Tuesday, July 26, 2011


I seem to always need to give an introduction or, as I sometimes say, "set it up." Over fifty years of writing sermons creates a habit that is hard to break. So allow me an introduction to this topic of atonement. Presentation of actual theories will follow over the next several days.

An effort to understand what happened when Jesus was crucified and its effect on humanity began long before the word atonement came into play. The word was coined in the 16th century. Atonement (at-one-ment) means joining into one or reconciliation. In time it came to describe what "had to be done" to effect humanity's reconciliation with God. Paul Tillich would say that atonement involves both a divine act and a human reaction.

Some will see Adam and Eve as historical characters who, because of their disobedience, caused all humanity to be infected with the reality of sin. This is most often referred to as "original sin." Others, like myself, see Adam and Eve as mythic and, thus, a kind of "Everyperson" - we see our story in their story. They disobeyed; we do the same. Sin became their reality; so it is ours. In time this came to be described as "the fall." According to this idea, everyone, including the new-born infant, is immediately stained with sin. The very act of propagation carries it forward. (In my opinion, the terms original sin and fall need some re-thinking also, but that is another effort for another day.)

In various ways, the debate on these theories seem to heat up in the middle ages. There are several and they basically coexist in Christian thought today, despite their incompatability with each other. It seems to boil down to this: All humans have sinned, a price must be paid for wrong-doing, God's holiness and justice must somehow be honored, Jesus became a substitute for us and took on the punishment that we deserved, we need Jesus to intercede for us with God, and the anger of God awaits all who resist and question this.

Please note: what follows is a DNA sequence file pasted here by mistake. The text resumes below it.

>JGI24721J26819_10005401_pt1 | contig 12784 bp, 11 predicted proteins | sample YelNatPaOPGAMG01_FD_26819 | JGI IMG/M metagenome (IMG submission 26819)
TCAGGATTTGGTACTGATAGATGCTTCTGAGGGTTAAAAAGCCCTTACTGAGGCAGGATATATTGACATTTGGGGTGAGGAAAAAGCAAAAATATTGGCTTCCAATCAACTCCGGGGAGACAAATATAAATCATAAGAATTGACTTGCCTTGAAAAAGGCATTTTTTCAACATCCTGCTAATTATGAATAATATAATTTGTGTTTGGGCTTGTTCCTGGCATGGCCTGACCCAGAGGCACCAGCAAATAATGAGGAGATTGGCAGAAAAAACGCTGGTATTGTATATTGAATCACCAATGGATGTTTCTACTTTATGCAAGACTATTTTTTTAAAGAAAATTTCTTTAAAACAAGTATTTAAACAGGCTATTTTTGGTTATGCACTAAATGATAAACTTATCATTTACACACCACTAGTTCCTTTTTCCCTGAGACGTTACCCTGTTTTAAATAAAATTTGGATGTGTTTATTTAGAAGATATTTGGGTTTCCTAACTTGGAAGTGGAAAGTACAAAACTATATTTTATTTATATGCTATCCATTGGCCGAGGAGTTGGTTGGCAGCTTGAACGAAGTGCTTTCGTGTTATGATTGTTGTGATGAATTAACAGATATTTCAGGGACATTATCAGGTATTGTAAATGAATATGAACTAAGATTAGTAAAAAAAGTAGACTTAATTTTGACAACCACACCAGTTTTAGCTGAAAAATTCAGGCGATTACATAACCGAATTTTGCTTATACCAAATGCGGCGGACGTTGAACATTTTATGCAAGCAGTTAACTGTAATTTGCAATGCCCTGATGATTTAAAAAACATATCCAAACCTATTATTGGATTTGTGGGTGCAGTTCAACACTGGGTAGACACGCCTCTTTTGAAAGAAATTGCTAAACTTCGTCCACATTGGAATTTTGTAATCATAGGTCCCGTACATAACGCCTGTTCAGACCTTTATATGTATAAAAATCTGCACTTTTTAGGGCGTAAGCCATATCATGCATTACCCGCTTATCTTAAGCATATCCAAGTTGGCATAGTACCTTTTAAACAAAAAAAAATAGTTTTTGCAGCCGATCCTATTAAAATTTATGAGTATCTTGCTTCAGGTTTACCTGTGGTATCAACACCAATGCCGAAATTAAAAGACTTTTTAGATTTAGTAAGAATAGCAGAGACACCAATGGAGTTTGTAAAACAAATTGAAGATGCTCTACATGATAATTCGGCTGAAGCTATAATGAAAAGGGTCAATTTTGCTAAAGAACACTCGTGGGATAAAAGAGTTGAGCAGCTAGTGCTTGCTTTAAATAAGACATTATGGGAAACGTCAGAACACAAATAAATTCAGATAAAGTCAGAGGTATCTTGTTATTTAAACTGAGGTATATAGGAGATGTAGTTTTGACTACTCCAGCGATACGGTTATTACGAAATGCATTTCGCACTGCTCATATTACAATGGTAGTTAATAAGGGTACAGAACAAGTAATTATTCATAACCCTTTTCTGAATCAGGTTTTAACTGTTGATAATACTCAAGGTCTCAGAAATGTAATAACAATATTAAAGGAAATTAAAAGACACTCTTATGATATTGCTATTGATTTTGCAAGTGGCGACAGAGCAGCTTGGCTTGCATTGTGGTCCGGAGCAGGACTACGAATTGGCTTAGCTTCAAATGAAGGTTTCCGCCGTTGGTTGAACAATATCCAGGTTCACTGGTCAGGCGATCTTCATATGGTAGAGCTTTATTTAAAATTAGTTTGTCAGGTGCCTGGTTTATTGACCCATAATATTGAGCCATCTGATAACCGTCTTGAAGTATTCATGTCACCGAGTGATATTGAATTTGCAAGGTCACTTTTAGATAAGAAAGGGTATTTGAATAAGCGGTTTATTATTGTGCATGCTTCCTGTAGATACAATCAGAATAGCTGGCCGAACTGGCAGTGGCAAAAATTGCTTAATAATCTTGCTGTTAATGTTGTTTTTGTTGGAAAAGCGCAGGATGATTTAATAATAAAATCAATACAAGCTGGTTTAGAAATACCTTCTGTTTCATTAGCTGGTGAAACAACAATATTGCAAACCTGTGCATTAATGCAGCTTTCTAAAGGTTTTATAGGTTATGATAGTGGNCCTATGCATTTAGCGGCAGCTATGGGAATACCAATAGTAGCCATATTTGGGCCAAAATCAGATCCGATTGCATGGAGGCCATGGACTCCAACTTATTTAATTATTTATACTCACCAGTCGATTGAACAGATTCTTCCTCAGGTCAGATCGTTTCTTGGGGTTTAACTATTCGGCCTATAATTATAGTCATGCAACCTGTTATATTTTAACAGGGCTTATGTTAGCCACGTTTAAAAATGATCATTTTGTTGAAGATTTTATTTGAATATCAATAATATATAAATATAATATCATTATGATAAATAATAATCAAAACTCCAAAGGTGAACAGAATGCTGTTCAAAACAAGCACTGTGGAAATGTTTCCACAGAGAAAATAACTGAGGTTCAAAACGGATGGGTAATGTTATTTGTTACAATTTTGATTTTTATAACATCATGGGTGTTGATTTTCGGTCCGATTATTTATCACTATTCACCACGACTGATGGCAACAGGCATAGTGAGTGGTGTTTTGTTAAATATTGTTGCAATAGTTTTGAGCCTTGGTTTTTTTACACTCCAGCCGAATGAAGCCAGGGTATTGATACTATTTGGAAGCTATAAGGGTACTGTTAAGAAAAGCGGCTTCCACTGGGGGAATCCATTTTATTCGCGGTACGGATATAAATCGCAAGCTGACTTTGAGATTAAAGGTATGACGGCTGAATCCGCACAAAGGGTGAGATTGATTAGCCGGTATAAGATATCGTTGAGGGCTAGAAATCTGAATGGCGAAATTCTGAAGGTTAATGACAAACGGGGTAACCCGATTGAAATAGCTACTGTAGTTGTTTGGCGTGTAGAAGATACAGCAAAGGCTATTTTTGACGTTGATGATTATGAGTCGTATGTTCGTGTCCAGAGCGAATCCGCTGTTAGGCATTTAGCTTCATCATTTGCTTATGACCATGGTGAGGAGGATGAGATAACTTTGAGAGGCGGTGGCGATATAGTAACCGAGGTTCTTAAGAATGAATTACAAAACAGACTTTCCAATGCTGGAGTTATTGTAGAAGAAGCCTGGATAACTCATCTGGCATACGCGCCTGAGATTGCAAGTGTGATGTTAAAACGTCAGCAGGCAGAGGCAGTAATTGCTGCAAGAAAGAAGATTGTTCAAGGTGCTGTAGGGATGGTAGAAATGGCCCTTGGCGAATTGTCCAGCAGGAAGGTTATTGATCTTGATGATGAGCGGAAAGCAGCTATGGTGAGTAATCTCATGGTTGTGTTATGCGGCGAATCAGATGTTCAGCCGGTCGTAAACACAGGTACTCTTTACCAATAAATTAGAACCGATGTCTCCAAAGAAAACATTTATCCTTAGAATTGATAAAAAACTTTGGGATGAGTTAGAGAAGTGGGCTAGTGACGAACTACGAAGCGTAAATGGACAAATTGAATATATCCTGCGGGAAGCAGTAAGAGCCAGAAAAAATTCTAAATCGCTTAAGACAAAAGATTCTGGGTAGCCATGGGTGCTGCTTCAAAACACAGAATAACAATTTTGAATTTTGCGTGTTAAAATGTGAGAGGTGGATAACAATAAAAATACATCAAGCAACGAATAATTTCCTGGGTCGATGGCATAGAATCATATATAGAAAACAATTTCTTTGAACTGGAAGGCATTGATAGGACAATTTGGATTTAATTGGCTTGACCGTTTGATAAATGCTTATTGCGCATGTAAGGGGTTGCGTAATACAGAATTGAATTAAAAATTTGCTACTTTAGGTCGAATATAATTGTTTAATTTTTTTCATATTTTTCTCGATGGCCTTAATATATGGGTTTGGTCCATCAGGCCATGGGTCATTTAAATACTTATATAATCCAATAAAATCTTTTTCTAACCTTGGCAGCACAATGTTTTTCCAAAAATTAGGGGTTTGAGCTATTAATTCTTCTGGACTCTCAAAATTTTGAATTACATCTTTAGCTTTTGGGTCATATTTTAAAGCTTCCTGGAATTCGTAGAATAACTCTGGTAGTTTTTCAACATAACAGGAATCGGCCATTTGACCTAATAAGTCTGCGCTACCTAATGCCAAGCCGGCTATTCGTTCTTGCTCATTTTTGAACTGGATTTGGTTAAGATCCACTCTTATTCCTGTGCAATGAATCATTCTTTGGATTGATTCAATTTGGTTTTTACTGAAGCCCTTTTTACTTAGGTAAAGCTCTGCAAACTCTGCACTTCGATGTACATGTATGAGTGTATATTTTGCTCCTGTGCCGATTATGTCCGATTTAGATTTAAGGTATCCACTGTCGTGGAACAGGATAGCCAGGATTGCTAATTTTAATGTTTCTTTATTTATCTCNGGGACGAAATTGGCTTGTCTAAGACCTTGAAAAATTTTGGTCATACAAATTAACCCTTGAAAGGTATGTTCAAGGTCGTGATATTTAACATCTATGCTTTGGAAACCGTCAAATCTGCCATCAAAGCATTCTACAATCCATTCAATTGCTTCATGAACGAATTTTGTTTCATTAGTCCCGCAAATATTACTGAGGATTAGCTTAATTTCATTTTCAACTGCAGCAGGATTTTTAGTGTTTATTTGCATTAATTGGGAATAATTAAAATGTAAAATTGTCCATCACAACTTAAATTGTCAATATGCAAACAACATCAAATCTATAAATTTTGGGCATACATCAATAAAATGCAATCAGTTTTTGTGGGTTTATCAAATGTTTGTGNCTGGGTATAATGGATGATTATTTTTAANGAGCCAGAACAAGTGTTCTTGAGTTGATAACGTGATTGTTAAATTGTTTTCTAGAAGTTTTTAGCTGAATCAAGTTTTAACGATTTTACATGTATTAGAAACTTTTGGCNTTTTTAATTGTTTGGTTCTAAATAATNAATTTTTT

In thinking this through, it seems as though Jesus never really addressed something like this. This came from others (early on, think Paul). The major problem with these theories is not that they do not come from Jesus but rather what they imply about God.

Some scholars say that there are only really three theories when all thoughts are put on the table. Others believe this fans out into five or six theories. Some hold to as many as ten. I will address the traditional ones by name and in this order: Ransom, Satisfaction, Substitution, Christus Victor, and the Moral Theory. Following presentation of these traditional thoughts, I will consider two others that have developed more recently and could be considered post-modern.

I will try to get at the heart of these different theories in as brief a writing as possible. If you want to study them more in depth, the internet holds all kinds of possibilities.

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